Why did Christ give leaders and teachers to the local church? We see the answer in verses 12-13. Look at those with me. The goal of local church ministry is the building up of the body of Christ. It is to work and use our gifts to encourage and build up one another until we reach maturity in the faith. We have to grow in our knowledge of the Son of God. Paul uses the analogy of physical growth. We all start out as infants in the faith. We have much to learn about the Bible and about Jesus and all that He has taught us. We have to learn those truths. And we donít just learn them to get smarter. No, the goal is that we will become mature in our thinking and our acting. We will learn of the depths of Godís love for us so that we can show that love to one another. We will marvel at His service until it drives us to serve. We will be humbled by His obedience, even obedience to the point of death on a cross, until we strive for obedience in all that we do. We donít just teach disciples the commands of Jesus, we teach them to observe the commands of Jesus (Matthew 28:18-20). We must grow up in the faith. Our goal at Trinity is to be faithful disciples who are making faithful disciples. We do this together as a local body.

Such maturity is important so that we can avoid what happens to the immature. Look at verse 14. If we do not grow up in the faith as a community of believers, then we will be exposed to every wind of doctrine. Without maturity, we will lack discernment. We will not know the difference between a biblical teacher and an entertaining or charismatic teacher. We will be drawn in by those who are only trying to deceive us with flattery and conceit. We will surround ourselves with ministers and ministries that make us feel good at the expense of truth. But what we need is the truth spoken to us in love. Look at verses 15-16. We need the truth. We need the Bible. We need doctrine and theology and ethics. We need these so that we can grow up in every way into him who is the head, into Christ. We need the truth in love for growth, so that the local church builds itself up in love. The goal is growth. The purpose is maturity. The local church has been given gifts of grace for ministry so that they can labor together to build up the Body in love.  

Third, each gift must work properly to accomplish the goal (v. 12-16)

Yet, how will the local body be built up? How will we grow into maturity? Letís go back through these verses and see what Paul says. Look again at verse 12. Now pay careful attention to what Paul is saying here. The leaders have not been given to do all the ministry in the local church. No, the leaders are to equip the saints for the work of ministry. Well, who are the saints? (Not just a football team in New Orleans or a select group of Ďsuper-Christiansí throughout the ages.) The saints are the rest of the believers in the local body. If you are a member of Trinity Baptist Church, then you are a saint here. And if you are a saint here then you are called to do the work of ministry here. Our leaders are to equip us for such work, but they are not to actually do the work all by themselves. Every believer is a priest. Every member is a minister. We are all called to do the work of the ministry here.

And as we have seen, we do that work by speaking the truth in love. We donít back down from the truth. We donít compromise so that people will feel good. No, we hold fast to the truth. At the same time, we donít use truth as a hammer either. We donít get impatient with people because they arenít growing as fast as we would like for them to. We donít set up a hierarchy of people who know the truth and those who donít. No, we love each other into the truth. We struggle with each other and pray for each other and confront each other. We keep speaking the truth to each other. And we keep speaking it in love. We are committed to that ministry until we obtain maturity, which will not be complete until the Lord returns.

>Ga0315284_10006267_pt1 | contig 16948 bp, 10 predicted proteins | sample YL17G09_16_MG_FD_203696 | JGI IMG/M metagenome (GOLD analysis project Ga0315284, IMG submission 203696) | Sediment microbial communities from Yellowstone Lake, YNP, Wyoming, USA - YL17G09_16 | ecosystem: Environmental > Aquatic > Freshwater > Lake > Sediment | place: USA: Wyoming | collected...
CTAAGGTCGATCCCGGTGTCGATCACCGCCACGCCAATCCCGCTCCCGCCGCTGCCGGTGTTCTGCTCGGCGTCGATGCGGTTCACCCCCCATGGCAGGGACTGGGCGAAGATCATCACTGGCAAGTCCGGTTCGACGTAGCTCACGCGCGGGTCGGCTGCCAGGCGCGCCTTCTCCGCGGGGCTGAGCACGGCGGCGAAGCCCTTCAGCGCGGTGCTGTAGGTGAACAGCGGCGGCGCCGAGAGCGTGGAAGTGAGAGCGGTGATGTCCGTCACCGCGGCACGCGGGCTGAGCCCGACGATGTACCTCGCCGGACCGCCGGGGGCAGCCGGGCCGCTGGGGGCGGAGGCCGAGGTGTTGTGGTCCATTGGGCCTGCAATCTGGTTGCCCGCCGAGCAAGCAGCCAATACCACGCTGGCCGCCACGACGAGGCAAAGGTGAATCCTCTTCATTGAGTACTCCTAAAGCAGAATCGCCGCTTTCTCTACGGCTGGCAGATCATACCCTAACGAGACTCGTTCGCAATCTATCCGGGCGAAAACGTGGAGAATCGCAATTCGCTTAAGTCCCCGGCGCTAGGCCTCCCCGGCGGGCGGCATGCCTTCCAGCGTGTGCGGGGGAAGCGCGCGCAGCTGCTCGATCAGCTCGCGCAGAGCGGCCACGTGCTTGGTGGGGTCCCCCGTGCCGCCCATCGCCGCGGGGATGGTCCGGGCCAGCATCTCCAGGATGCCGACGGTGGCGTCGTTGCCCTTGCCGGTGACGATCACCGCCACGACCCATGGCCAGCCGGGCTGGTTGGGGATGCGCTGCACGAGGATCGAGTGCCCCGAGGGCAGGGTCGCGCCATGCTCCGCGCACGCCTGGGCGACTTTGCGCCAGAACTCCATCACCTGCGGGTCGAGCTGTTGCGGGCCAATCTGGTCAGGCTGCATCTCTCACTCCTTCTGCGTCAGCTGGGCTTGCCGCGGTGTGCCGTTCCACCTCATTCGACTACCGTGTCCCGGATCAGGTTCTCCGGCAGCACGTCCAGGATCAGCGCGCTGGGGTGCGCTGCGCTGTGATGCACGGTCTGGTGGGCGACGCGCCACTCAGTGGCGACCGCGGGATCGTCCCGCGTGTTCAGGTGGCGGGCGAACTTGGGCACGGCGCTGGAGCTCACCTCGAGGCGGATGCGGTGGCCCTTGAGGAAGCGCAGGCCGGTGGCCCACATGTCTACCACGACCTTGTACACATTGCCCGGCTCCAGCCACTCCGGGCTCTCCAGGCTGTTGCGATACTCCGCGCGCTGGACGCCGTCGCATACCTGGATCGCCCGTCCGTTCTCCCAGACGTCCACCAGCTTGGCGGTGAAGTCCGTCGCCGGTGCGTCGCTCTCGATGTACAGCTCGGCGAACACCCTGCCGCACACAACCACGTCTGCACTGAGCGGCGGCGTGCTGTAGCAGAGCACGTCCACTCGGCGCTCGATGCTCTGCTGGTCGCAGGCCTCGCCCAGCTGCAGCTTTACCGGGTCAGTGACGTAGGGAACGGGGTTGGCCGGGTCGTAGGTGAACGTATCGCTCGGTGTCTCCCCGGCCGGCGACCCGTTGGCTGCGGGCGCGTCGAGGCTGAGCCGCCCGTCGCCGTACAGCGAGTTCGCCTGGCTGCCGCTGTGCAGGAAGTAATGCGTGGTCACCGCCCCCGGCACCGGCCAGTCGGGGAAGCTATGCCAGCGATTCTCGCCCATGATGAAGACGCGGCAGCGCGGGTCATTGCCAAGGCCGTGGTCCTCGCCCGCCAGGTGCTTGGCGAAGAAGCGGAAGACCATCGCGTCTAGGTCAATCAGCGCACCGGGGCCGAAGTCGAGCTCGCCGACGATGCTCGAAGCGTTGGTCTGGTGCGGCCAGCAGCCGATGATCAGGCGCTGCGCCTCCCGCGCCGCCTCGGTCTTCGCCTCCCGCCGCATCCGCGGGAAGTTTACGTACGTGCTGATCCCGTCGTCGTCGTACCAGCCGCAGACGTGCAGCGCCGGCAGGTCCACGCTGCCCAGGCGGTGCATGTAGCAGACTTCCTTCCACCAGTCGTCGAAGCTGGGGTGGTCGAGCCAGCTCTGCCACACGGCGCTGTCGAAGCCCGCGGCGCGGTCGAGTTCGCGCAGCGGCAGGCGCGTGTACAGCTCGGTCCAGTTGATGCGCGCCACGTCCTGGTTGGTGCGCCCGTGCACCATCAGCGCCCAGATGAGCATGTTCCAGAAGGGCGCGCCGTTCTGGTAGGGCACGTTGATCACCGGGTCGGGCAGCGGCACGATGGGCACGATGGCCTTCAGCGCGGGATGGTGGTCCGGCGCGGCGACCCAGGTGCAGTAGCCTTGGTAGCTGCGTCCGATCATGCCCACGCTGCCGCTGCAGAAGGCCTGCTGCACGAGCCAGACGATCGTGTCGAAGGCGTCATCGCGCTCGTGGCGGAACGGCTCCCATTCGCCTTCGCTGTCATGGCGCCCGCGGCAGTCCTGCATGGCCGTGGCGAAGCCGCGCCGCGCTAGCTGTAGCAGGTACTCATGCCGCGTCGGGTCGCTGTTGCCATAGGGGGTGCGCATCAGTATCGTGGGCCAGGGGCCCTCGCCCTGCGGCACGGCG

Of course, the key in all of this is for every part, every gift, to do what it is called and equipped to do. Look at verse 16 again. Notice that phrase: when each part is working properly. Brothers and sisters, every single one of us is included in that phrase. The question is never, ĎDo I have any ministry to do at Trinity?í No, the question is always: ĎWhat ministry am I called to be doing right now for the building up of this Body?í That ministry might change over the years, but every single one of us has a role to play. We are all called to do the work of the ministry, to work properly, for the edification of our brothers and sisters.

There is a weighty privilege and responsibility in what Paul teaches us in this passage. Here is the sobering truth: Our sanctification depends upon one another. My sanctification depends upon your sanctification and your sanctification depends upon my own. We are such an individualistic society that such statements sound odd to us. Yet, when it comes to the growth of the local church, we are all dependent upon each other. So let me ask you: how are you working to build up this Body? If you are here and are not a member, then I encourage you to join today. Covenant with us to build each other up in the faith. If you are not a Christian, then turn from your sins and trust in the One who served you by dying on a cross for your sins. Then join a church and fight for the sanctification of your brothers and sisters in Christ. If you are a member, then how can you use your gifts to build up our Church? We all have a part to play. By Godís grace and strength, may we work hard together for the building up of the Body of Christ. Amen. 


Last Updated ( Tuesday, 02 January 2018 )